Don’t build an ultra-tiny small form factor PC without reading this first
Mid-tower PCs haven’t gone out of style—as one of the most flexible (and affordable) sizes, they’re an easy choice for builders. But these days, small form factor (SFF) DIY PCs are fashionable. The enthusiasm around them continues to spread too, with big component vendors hopping on board to add their spin to the process.
For the uninitiated, a tiny desktop computer may not make much sense, since a mid-tower system is fast and straightforward to assemble. Prices start much lower, too. If you’re not familiar with SFF PCs, Intel’s launch of its Dragon Canyon NUC, a modular 8-liter gaming PC, may seem like an unreasonably expensive niche indulgence.
But once you dig into the details about SFF PCs, it becomes pretty clear why people sign themselves up for these tiny systems. Here are the five key points to know about the lilliputian side of PC building.
#1: SFF is all about case volume
These days, small form factor builds are generally defined as any system in a case under 20 liters in volume. You may see some case manufacturers stretch the definition (for example, SilverStone raises the cut off to 23L), but the SFF community holds to 20L.
What goes into the system isn’t as rigidly defined. However, nearly all cases take mini-ITX motherboards as their largest size. Most also limit you to smaller power supply form factors (SFX, SFX-L), with very compact cases supporting only SFX. That said, don’t take this as a rule. Recent SFF cases include models that support ATX power supplies, just like larger cases.
Shapes and layouts also vary—a lot more choice exists now than in previous years. Currently more focus is on PCs that can take a discrete graphics card. For such cases, shoebox is the most common shape. And as you shrink their size, sandwich layouts (where the the case is divided into two sections, with the GPU occupying one half and the CPU/motherboard the other) are popular for better airflow. You don’t see as many classic layouts, where one chamber houses all the components.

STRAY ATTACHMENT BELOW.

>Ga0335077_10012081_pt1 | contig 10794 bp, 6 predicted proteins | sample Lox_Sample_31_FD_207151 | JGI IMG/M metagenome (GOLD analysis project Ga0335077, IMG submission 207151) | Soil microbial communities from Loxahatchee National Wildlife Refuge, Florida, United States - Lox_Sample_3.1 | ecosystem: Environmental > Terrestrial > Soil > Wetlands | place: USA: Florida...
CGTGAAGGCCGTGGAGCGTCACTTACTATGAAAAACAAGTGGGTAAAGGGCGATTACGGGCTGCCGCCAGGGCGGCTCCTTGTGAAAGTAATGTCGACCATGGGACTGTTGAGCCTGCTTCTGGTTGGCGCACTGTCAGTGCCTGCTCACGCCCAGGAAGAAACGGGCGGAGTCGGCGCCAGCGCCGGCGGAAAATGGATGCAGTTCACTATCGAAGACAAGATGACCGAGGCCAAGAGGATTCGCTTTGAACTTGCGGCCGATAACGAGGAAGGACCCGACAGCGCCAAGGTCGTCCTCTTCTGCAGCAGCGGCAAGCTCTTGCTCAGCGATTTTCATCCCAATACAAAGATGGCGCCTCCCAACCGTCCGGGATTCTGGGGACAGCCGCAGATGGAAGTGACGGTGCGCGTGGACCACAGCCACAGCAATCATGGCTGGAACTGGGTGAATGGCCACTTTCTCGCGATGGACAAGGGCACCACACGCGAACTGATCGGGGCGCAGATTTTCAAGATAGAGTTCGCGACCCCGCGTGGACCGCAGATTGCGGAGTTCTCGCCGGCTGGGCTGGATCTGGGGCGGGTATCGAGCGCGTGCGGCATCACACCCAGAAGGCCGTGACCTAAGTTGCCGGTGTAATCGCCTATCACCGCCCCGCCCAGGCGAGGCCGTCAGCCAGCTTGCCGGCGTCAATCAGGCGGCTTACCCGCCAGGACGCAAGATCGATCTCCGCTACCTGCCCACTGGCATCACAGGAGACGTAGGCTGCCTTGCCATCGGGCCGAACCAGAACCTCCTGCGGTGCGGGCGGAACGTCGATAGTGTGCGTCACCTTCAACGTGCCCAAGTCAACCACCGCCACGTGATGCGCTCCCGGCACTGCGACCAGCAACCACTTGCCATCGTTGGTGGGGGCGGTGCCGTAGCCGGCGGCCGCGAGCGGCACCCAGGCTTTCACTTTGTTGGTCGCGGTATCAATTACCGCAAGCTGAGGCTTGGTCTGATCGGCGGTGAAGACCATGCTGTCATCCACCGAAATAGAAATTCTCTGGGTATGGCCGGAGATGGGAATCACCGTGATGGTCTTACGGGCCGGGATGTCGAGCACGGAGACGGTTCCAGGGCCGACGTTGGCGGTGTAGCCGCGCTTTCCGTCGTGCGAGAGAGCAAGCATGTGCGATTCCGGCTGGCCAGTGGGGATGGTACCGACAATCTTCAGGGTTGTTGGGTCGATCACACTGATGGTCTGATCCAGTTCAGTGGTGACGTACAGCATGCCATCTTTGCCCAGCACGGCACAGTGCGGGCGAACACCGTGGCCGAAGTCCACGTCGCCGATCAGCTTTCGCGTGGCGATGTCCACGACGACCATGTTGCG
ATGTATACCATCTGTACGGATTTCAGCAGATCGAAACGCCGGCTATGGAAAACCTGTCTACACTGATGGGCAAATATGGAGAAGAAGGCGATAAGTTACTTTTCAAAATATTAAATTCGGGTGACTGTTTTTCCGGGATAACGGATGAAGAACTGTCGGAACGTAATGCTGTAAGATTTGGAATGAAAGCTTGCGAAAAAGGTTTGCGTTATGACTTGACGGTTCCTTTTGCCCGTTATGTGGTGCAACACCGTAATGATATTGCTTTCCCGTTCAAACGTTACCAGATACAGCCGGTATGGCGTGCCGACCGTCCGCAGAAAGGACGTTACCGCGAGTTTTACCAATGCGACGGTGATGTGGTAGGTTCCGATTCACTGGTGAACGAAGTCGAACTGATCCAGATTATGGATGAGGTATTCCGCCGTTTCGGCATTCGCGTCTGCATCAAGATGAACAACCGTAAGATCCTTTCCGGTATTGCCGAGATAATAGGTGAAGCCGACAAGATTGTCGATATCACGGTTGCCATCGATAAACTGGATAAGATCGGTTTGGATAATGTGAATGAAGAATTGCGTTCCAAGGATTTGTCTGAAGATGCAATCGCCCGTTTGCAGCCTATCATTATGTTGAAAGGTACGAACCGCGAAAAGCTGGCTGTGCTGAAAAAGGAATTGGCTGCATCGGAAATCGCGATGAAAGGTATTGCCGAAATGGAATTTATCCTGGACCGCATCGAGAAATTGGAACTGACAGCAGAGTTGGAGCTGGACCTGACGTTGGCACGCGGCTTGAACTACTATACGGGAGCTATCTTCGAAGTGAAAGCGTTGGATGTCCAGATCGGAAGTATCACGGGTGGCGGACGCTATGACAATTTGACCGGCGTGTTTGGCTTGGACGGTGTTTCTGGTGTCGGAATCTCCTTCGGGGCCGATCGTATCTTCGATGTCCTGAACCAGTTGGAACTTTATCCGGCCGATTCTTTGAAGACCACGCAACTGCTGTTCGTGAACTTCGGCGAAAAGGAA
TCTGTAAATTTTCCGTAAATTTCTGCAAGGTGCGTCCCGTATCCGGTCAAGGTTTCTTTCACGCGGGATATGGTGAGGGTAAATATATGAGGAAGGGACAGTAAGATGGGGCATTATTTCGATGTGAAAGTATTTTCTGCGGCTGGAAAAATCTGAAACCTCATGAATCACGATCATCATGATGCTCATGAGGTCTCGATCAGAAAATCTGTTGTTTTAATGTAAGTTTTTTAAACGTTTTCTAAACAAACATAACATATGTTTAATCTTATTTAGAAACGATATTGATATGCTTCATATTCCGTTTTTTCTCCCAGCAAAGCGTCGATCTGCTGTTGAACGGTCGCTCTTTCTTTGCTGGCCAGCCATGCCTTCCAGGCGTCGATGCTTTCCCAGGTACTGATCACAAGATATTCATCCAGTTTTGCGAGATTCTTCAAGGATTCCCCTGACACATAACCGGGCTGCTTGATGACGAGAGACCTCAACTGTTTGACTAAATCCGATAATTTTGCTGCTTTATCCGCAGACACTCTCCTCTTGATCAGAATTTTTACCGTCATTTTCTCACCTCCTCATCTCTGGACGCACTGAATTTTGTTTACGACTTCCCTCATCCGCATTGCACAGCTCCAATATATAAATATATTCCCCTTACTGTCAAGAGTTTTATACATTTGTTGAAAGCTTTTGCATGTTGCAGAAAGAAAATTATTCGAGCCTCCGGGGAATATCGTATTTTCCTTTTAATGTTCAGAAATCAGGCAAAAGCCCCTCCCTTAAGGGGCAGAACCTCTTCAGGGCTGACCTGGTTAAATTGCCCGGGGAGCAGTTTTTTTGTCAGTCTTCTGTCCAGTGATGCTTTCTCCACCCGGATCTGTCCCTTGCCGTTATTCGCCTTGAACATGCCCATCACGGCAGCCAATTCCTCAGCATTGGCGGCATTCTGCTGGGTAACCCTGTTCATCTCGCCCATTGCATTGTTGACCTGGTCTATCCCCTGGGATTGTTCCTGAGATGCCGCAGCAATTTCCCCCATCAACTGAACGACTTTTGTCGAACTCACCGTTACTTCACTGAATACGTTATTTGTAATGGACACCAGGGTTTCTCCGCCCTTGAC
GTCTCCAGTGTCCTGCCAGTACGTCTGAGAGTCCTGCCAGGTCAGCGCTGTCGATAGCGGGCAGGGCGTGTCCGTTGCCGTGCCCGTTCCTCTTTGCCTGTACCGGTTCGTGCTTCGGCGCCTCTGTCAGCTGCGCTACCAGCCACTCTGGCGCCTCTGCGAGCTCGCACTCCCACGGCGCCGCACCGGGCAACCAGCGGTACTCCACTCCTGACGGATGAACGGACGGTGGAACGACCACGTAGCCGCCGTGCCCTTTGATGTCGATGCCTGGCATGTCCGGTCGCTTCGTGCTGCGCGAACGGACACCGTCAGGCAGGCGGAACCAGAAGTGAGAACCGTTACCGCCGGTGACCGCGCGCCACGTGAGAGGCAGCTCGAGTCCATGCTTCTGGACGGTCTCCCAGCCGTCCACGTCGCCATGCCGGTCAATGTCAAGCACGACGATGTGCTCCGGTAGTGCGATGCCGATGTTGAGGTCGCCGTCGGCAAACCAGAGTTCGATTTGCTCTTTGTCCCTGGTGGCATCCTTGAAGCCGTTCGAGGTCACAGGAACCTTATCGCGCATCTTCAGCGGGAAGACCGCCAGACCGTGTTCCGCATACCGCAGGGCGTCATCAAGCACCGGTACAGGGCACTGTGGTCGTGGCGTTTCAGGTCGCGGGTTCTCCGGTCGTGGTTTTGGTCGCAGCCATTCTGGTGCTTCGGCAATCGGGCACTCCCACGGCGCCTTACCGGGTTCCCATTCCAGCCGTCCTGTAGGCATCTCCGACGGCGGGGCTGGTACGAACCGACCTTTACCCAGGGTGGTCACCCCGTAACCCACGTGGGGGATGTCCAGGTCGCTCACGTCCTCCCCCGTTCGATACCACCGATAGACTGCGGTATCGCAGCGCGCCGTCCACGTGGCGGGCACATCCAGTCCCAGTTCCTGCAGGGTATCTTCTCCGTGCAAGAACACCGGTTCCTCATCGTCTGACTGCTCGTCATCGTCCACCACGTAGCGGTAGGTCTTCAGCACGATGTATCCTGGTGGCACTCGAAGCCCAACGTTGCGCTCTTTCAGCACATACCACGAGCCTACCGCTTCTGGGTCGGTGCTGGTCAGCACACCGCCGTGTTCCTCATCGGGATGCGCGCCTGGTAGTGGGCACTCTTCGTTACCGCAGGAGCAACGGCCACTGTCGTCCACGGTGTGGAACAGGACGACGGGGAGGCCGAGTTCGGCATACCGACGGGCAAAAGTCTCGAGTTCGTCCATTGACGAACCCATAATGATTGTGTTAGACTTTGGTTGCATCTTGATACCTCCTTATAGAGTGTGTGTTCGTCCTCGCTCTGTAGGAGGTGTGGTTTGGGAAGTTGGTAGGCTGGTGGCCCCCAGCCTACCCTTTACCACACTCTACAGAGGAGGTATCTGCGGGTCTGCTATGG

#2: Case prices are no longer sky high
Not long ago, spending between $180 and $250 for a small form factor case wasn’t uncommon. While you could find some models for less, those that accommodated a discrete GPU trended closer to 20L and were made with cheaper materials.
But in the last couple of years, the market has begun to change. Big case vendors like Cooler Master and Lian Li have waded into SFF with a vengeance, and they’re not merely capitalizing on current zeitgeist. They’re democratizing it, too. Cooler Master made waves with the astonishingly sleek yet affordable NR200, which launched at $80 USD. Even at higher price points, which shrink the footprint of the case, incorporate more features, or boast even fancier materials, the cost is on par with larger cases of similar quality. Spending $130 on the Lian Li A4-H2O doesn’t feel like overspending compared to the company’s O11 Air Mini—just a different path taken.
#3: But SFF PCs still cost more overall
We love to see the falling prices on small form factor cases, since that gets more people into the SFF scene. But the overall cost of building an SFF PC still runs higher on average, due to a few factors.